Anyway, Slate's David Plotz recently discovered that the Bible has more to it than he learned in Hebrew school, so he's begun to blog his way through the Bible. He's currently up to Genesis 25, Abraham's death. So far he seems surprised, I think, to see that the Bible is a rather bloody book, and that there aren't too many real heroes in it.

Just wait. We've been working our way through various books of the Bible, and there are a lot of things that are at least as, uh, interesting as what he's read to this point:

  • You do not, ever, want to buy a used car from either Jacob or his father-in-law, Laban (around Genesis 30). (I started this entry a week ago. Plotz has since gotten to this part.)
  • You think Abraham almost sacrificing his son is bad? Look at the story of Jephthah and his daughter (Judges 11:29-40).
  • All of Joshua and Judges (basically the founding stories of Israel) show that the conquest was a lot bloodier than you might think from reading about Jericho. There was a lot of internal bickering, e.g., the fate of the tribe of Benjamin (Judges 20). Oh — stay away from women with hammers. (Judges 4:21)
  • David and Goliath? Well, maybe it was "Elahanan son of Jaaretoregim, the Bethlehemite." (2 Samuel 21:19). The books of Samuel and Kings are basically court histories, maybe they forgot the official story here.
  • Speaking of David, look at his death-bed instructions to Solomon in 1 Kings 25:9. Read them aloud, as Brando in The Godfather.
  • The prophet Hosea was hopelessly in love with a prostitute.
  • Job? Patient? Actually, the book has three parts: Job's "friends" telling him how he must be the biggest sinner, ever; Job whining about his unjust fate, and demanding that God come down and talk to him, right now; and God delivering the most poetic "because I said so" in the history of parenting. (Job 38-42) I had to become a parent to understand this, and why He might have done that.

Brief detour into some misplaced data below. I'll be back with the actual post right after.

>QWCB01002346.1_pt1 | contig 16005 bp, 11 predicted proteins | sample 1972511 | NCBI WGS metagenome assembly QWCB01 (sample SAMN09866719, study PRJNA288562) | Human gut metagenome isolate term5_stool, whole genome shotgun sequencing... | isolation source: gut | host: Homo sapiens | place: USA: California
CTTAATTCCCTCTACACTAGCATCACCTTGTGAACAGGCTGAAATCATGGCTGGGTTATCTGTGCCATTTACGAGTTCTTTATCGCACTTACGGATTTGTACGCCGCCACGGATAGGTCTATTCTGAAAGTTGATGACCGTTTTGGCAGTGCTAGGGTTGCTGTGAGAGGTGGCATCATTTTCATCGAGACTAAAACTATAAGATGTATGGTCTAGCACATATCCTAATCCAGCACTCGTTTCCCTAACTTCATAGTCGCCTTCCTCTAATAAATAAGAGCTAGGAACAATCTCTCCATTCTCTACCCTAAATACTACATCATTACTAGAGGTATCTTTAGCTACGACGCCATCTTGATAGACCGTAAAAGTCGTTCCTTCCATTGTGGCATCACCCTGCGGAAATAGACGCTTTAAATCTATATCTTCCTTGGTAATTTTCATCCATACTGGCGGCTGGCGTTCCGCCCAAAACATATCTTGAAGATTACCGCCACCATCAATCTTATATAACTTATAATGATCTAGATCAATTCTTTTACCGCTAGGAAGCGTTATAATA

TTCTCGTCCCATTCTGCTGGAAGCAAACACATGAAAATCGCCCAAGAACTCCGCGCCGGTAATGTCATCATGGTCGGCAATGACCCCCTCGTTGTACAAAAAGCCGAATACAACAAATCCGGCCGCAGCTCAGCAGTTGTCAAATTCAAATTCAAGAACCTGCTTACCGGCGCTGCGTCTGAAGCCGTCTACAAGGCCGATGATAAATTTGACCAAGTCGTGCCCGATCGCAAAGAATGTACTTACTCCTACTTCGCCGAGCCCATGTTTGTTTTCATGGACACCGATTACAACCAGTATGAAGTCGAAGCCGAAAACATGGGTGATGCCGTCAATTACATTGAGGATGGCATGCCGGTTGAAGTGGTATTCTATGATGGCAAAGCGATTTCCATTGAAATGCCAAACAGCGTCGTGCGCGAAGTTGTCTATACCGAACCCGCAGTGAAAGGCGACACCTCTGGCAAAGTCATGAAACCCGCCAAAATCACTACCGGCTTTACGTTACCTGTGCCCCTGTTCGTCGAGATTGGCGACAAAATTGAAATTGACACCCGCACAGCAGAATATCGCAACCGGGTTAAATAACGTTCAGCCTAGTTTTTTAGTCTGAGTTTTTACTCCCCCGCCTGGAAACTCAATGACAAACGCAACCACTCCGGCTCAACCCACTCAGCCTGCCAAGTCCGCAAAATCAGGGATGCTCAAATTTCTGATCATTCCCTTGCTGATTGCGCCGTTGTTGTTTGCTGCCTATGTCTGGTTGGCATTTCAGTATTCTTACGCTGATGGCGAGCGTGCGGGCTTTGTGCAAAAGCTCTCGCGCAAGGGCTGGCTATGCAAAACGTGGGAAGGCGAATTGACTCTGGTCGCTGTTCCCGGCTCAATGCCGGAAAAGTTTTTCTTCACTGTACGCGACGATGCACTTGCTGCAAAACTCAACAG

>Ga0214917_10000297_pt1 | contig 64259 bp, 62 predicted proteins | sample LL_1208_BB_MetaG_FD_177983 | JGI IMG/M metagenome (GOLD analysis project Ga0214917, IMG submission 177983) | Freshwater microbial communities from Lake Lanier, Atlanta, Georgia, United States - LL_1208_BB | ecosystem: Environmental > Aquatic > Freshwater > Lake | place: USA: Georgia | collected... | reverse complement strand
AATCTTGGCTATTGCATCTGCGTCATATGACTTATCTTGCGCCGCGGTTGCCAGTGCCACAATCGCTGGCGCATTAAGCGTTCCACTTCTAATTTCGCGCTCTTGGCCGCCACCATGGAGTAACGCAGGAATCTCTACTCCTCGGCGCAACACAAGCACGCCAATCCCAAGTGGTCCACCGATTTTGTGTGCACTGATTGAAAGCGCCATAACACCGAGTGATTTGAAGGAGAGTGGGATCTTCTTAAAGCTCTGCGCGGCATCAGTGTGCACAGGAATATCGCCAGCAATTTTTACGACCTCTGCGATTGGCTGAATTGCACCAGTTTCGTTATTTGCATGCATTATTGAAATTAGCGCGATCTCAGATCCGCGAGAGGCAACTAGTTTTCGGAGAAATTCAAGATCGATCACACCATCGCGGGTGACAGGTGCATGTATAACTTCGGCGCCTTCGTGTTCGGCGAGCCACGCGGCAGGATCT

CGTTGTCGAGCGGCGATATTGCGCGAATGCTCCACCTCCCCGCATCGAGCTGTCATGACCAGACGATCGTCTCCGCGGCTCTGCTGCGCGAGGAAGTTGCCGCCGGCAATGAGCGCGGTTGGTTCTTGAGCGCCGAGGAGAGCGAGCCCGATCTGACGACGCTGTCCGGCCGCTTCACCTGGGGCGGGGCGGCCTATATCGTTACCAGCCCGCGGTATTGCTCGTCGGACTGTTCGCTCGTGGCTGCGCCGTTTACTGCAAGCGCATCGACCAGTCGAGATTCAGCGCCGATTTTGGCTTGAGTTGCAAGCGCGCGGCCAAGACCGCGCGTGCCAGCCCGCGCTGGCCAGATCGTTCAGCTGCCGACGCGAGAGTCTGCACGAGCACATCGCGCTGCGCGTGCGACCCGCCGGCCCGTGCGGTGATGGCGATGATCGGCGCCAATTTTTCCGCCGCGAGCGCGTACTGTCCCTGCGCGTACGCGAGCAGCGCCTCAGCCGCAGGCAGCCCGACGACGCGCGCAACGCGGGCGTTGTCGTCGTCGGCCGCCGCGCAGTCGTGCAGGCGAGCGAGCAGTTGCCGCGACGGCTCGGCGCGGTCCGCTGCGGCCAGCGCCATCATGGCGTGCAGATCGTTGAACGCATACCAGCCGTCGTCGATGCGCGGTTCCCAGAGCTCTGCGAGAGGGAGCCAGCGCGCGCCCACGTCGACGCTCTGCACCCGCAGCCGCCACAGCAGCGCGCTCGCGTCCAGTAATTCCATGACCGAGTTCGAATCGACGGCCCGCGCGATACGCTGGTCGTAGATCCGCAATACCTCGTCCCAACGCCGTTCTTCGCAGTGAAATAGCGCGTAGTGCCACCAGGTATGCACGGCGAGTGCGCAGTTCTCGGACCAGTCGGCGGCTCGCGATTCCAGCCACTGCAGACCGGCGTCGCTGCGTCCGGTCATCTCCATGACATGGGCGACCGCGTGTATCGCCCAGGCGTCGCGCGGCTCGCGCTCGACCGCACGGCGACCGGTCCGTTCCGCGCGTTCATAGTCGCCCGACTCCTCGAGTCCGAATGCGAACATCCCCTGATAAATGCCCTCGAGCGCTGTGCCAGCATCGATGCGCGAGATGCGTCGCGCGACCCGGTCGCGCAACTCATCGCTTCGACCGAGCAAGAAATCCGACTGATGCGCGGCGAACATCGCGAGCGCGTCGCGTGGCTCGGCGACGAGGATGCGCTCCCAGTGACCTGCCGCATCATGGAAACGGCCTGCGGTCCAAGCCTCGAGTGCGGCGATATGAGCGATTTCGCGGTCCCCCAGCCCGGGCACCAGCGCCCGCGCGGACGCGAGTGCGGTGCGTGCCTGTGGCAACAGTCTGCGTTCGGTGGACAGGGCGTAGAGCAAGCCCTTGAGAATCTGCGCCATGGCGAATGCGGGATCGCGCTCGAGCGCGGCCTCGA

• Jesus's disciples are essentially clueless throughout the Gospels and Acts. Peter denies Christ. John ("the Beloved") and James want a guarantee of the Head Jobs in the Kingdom. Paul has to be hit in the head with a rather large club before he believes.

The point of this all isn't to run down religion. The Bible is a book about People. Mostly, they're people just like you and me, which means that they are mostly driven by self-interest, and aren't necessarily nice to be around. Yet God works (in his mysterious way) to make everything come out the way He wants — not necessarily the way we think it should come out (go back and read Job again), but the way He wants.

I'm aware that reading the Bible this way can destroy faith. But so can the traditional Sunday School version. In any case, I submit that a faith that can be destroyed by learning and thinking about its origins isn't much of a faith.

So I hope David Plotz keeps up with the blog. He's slowed down since the beginning, I hope that's not boredom. The good parts of Exodus (you know, Charlton Heston and all that) are coming up next. Then, of course, there are all the laws and regulations in Leviticus, Numbers, and Deuteronomy, but the story picks up in Joshua and Judges, and then we get all the stuff about David, which would make a good movie in and of itself. Keep it coming, Mr. Plotz.